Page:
New Zealand Journal of Ecology (2003) 27(1): 67- 73

Ecosystem engineering moving away from just-so stories

Forum Article
K. Berkenbusch 1,2,3*
A. A. Rowden 2
  1. Department of Marine Science, University of Otago, P.O. Box 56, Dunedin, New Zealand
  2. National Institute of Water and Atmospheric Research, P.O. Box 14-901, Wellington, New Zealand
  3. Address for correspondence: Environmental Protection Agency, 2111 SE Marine Science Drive, Newport, Oregon 97365, U.S.A.
*  Corresponding author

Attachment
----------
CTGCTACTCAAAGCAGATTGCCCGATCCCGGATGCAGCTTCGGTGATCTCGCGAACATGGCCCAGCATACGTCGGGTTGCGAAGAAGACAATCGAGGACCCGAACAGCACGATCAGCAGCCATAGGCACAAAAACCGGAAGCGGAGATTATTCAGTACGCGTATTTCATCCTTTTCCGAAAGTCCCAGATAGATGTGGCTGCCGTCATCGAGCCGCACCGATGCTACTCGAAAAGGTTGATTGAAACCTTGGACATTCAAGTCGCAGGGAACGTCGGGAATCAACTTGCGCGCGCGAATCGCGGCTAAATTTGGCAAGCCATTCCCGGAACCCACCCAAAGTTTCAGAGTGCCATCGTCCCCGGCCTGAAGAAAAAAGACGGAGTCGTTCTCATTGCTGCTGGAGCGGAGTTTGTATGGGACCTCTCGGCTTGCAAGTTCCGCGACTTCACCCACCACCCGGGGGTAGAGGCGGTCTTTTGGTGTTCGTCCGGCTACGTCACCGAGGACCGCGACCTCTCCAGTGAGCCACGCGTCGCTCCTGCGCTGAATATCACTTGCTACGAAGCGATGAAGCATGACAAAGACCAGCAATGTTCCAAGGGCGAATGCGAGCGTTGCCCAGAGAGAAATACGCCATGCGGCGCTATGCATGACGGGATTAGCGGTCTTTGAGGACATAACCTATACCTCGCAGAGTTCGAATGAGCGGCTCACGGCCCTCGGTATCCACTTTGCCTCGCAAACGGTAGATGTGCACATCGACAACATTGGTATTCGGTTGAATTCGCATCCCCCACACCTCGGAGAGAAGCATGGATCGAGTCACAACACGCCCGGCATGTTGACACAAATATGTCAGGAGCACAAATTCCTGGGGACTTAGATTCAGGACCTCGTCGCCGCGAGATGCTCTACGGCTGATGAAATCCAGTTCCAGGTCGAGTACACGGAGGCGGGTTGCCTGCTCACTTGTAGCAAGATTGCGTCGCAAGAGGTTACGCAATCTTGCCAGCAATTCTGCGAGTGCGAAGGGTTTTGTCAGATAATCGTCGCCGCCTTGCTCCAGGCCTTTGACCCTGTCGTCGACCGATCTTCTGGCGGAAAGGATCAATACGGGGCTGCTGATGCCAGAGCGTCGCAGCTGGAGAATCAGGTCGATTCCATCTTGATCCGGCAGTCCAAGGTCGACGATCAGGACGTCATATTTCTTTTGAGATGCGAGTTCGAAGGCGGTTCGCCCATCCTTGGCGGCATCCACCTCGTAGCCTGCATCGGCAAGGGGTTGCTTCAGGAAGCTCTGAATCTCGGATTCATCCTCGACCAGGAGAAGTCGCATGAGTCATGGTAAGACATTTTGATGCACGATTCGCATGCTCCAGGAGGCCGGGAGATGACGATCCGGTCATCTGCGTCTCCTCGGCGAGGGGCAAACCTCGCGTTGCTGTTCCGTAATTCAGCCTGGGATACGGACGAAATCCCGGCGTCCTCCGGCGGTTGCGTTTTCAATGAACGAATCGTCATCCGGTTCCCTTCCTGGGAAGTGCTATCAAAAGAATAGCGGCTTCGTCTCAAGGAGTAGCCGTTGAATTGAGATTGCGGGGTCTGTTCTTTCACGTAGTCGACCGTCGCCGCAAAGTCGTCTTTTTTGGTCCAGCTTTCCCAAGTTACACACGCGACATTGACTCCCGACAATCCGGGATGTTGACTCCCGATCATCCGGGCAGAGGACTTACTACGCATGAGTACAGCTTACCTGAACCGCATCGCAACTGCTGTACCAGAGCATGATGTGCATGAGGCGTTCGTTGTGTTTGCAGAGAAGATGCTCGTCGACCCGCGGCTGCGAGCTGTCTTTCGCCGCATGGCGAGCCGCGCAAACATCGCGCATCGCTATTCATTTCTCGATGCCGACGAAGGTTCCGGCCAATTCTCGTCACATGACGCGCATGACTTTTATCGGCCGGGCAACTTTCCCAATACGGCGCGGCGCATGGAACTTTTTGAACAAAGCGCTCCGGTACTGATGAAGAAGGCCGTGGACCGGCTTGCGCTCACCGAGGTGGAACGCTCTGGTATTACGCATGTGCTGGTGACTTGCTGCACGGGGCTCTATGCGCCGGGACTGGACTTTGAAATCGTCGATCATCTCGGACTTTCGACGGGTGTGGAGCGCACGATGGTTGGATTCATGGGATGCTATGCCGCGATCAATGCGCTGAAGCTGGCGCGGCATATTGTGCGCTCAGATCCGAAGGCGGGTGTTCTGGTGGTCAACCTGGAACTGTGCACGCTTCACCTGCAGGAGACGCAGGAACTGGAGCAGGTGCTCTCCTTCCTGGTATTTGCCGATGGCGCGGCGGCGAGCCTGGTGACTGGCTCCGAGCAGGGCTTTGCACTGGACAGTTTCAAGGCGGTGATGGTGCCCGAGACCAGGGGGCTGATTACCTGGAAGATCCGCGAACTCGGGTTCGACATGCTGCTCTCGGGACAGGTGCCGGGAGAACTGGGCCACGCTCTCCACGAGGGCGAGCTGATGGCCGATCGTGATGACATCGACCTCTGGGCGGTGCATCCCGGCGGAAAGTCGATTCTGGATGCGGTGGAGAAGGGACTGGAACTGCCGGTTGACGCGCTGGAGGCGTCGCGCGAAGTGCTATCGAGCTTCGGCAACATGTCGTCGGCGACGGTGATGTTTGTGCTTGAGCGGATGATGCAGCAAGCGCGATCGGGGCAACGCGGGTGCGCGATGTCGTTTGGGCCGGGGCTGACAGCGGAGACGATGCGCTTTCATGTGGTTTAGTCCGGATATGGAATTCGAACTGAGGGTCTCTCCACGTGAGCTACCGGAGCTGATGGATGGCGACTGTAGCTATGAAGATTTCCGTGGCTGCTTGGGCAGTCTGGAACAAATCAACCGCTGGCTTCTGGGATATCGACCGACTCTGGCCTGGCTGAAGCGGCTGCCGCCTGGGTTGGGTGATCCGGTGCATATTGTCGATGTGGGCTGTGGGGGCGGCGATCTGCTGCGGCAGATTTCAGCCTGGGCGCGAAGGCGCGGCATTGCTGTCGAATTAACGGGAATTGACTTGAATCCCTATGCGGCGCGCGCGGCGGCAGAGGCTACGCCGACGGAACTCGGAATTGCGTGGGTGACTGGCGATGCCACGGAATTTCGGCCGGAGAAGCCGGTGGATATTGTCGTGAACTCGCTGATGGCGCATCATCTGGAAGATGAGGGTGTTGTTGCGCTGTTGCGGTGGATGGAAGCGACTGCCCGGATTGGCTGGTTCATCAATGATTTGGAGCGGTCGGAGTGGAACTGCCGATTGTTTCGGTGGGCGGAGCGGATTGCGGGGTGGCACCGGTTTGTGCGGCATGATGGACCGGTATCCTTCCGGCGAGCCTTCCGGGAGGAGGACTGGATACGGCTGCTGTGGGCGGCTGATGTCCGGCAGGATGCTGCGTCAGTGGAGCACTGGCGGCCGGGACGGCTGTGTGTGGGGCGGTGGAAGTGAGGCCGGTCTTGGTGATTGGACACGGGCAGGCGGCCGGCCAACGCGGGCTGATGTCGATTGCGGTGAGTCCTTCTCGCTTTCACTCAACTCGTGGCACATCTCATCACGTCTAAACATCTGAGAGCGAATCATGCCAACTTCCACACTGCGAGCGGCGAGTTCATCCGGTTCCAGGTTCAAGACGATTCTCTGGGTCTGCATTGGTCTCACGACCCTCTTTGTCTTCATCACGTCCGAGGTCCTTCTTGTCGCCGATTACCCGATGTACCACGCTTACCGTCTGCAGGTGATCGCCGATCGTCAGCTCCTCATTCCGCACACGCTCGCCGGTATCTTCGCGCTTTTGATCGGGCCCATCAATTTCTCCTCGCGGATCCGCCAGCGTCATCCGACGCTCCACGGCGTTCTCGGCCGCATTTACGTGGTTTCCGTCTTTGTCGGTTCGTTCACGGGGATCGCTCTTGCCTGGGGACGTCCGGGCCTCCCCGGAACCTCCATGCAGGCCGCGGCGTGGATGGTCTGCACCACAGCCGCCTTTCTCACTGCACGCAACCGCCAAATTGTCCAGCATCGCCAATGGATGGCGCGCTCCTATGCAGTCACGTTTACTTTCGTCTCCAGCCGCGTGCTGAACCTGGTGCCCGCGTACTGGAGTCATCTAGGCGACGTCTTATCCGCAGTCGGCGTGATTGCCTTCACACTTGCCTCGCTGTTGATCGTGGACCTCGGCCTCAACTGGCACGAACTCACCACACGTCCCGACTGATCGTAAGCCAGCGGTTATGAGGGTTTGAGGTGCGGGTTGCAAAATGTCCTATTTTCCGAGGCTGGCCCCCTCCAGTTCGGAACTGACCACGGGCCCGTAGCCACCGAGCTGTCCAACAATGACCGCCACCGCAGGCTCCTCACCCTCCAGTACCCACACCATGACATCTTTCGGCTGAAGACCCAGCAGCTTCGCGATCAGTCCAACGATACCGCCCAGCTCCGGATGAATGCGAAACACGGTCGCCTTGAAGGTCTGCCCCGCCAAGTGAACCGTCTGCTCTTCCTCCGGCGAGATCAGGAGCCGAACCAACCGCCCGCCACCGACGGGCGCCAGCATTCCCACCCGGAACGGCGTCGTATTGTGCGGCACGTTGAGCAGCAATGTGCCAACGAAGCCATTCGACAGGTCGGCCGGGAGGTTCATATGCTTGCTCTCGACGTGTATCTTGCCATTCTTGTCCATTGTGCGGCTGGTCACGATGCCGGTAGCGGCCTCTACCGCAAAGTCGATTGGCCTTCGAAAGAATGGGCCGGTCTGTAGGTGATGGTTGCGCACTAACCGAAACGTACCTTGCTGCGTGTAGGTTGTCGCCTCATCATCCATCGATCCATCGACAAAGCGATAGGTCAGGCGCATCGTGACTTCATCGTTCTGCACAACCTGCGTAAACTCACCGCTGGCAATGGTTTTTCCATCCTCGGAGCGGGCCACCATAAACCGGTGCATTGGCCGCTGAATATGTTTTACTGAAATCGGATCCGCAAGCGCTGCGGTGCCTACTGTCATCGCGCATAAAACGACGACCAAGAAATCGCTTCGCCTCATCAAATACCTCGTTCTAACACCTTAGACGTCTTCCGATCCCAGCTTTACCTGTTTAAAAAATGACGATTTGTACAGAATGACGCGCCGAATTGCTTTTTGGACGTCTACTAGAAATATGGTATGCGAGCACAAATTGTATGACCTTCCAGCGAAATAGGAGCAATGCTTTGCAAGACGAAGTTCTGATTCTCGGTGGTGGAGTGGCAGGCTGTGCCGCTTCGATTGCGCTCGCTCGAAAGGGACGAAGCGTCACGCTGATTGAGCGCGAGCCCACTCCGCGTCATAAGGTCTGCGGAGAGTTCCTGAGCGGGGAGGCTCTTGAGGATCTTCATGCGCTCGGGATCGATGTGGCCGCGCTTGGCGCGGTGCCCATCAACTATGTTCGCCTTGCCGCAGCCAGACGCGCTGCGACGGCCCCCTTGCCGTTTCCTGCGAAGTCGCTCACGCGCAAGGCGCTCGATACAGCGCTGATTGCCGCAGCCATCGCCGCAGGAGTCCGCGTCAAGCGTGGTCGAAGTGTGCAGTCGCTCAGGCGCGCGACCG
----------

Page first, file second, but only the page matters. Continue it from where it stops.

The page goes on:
The concept of ecosystem engineering has been proposed recently to account for key processes between organisms and their environment which are not directly trophic or competitive, and which result in the modification, maintenance and/or creation of habitats. Since the initial reporting of the idea, little work has been undertaken to apply the proposed concept to potential ecosystem engineers in the marine environment. Biological and ecological data for the burrowing ghost shrimp Callianassa filholi (Decapoda: Thalassinidea) allowed for a formal assessment of this species as an ecosystem engineer, in direct accordance with published criteria. Despite a low population density and the short durability of its burrow structures, Callianassa filholi affected a number of resource flows by its large lifetime per capita activity. Ecosystem effects were evident in significant changes in macrofauna community composition over small spatial and temporal scales. Seasonal variation in the effects of ghost shrimp activity were associated with changes in seagrass (Zostera novazelandica) biomass, which revealed the probability of interactions between antagonistic ecosystem engineers. The formal assessment of Callianassa filholi provides the opportunity to aid discussion pertaining to the development of the ecosystem engineering concept.